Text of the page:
Safety First?

Lead paint. It was a far better paint than anything we have today. It stuck. It held. It was damn fine paint. But when it did come off the walls, and was eaten by children because it tasted sweet, it caused brain damage, loss of impulse control and a slew of other problems. In 1978, lead paint was banned from household use. In the scheme of things, brain damage was deemed far worse than paint that lacked durability.

At Hercules and the Umpire, Judge Richard Kopf raises a troubling problem based on Rick Nevin’s theory that the elimination of lead paint in the environment was a causal force in the decline of crimes rates.  The TL:dr explanation is that

Excessive lead exposure due to paint chips, car and truck fumes and otherwise can permanently drive down the IQ of a child and, at the same time, it can permanently reduce the child’s ability to control his impulses. Those twin harms tend to produce a criminal when the child grows up. Before lead reduction efforts by the government, crime rates rose, but after government lead reduction efforts, crime rates fell. That’s why you see reduction in crime rates for younger men, but no reduction, or even an increase, in crime rates for older men. Presumably, many of these older men have suffered the deleterious effect of excessive lead exposure when they were children, but the younger men have been spared.

This raised the question posed by Judge Kopf, and the one that is at issue here:  Assuming Nevin is correct, what does a judge do with this?

In summary, Nevin’s theory, if believed, may warrant tougher sentences and tougher and longer supervision for older men who commit drug or gun crimes, offenses that are often associated with violence, if the offender has been exposed to lead as a child. While Nevin may not have intended this result, it is a logical consequence of his research.

Before you raise the obvious, Judge Kopf views drug crimes as inherently associated with violence (the crack whore anecdote) as opposed to financial.  Let’s not argue this tangential aspect, with which I disagree with Judge Kopf.  Let’s assume that he’s speaking to violent crime without any particular labels.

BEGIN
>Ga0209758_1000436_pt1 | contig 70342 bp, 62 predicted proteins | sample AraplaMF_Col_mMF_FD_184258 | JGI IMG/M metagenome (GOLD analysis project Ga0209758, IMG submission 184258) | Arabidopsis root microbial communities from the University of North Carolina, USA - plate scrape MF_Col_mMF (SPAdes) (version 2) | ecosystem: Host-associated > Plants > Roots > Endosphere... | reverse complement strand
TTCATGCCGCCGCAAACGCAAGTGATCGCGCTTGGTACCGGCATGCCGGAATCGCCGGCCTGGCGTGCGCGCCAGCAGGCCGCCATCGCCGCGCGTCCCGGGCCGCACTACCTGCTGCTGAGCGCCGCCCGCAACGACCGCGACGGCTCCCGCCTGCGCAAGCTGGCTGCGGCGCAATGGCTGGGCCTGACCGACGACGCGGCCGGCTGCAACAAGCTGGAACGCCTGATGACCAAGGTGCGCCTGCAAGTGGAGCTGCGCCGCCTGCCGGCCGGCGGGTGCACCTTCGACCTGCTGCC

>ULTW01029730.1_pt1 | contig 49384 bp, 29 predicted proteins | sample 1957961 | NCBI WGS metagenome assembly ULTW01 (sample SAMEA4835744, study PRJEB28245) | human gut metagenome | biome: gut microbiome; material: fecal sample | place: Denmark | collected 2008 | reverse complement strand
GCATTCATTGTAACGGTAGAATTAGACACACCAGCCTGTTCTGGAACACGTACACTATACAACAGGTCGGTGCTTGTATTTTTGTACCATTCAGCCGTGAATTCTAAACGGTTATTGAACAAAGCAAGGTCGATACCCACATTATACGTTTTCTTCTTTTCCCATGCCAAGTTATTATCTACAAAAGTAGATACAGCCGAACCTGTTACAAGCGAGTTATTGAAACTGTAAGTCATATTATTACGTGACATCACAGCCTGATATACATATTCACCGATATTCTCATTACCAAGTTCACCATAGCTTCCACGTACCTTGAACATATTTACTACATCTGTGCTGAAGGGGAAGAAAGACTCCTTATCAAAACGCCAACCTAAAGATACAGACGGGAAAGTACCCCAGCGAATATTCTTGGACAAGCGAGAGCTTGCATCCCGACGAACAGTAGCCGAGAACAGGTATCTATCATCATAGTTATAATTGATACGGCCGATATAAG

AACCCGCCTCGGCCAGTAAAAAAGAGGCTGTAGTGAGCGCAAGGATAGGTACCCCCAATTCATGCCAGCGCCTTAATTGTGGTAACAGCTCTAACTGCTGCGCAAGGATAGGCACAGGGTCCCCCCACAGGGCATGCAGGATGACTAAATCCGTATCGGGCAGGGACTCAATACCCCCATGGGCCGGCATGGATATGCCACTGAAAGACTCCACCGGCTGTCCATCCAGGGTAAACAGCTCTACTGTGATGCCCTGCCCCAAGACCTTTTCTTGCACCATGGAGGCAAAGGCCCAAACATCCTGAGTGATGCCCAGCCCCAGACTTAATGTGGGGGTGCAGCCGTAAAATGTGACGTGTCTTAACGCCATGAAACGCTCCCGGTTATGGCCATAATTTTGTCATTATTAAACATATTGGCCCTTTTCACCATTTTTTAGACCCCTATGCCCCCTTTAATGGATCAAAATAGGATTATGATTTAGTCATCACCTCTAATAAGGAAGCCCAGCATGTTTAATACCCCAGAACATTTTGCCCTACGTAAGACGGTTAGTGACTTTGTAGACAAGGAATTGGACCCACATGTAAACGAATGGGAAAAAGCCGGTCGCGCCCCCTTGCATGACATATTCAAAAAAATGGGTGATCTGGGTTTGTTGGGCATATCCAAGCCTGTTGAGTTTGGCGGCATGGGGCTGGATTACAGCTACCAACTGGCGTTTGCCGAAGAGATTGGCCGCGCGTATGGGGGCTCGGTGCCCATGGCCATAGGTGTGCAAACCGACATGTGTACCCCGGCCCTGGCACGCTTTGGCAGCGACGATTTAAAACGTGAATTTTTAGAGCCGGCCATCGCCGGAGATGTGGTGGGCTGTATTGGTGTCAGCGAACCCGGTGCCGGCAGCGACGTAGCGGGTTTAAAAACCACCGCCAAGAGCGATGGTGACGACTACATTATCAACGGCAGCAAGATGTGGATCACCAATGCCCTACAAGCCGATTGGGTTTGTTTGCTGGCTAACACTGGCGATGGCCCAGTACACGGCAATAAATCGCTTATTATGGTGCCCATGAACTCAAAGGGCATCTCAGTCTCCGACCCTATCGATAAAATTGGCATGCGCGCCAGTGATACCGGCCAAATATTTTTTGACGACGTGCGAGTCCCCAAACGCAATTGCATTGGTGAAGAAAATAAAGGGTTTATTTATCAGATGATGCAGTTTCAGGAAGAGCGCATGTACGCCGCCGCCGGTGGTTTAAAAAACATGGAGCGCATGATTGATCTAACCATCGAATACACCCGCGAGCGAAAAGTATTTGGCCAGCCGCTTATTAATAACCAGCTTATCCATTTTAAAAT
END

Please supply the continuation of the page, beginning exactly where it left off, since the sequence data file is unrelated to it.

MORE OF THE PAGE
The upshot is that the judge contends that older men, who suffer from lead paint poisoning that reduced their IQ and impulse control, warrant “tougher sentences and tougher and longer supervision” because they have a greater propensity toward violence.

The opposite perspective is that people whose criminal conduct is not within their control, is the product of an environmental factor like lead paint that makes them incapable of behaving in a law-abiding manner, lack the moral culpability of someone who makes the active choice to do so.  They aren’t evil, just sick. It’s not their fault.

This retort came in the first comment to Judge Kopf’s post, and the judge replied:

they may be morally less culpable, but they are more likely to reoffend too–public safety trumps fairness issue.

And that last phrase, public safety trumps fairness, gets to the heart of the matter. Political philosophers have debated this ad nauseum, as have sentencing theorists arguing whether retribution or utilitarian theory should prevail.  The first person who leaves a comment quoting Benjamin Franklin gets banned for life.  This is about legal realism. What does a judge do?

Lest we rush to assume Judge Kopf completely heartless, another commenter raised the problem with regard to soldiers who return from combat suffering from PTSD.  Unlike lead paint eaters, they’re inherently sympathetic even if their conduct and likelihood of recidivism is assumed to be similar.  So we treat them more gingerly because we like them.  We treat lead paint eaters more harshly because we don’t care why they’re criminals.

To this, Judge Kopf responds:

Please realize that a low IQ and impulse control problems are deficiencies I see very often whether caused by lead or chance. By definition, I don’t sentence anyone unless they are blameworthy. Thus, while I appreciate your sentiment, and agree that we could do a much better job as a society extending a hand to the unfortunate, the stark reality is that the people we are talking about are criminals in every sense of that word.

While not entirely heartless, in that he would support society giving them a sip of water if they were parched, they remain one-dimensional, “criminals in every sense of that word,” characterized not by their humanity, not by the tragedy that gave rise to their inability to make the choices between right and wrong that others can make, but by their anti-social deeds alone.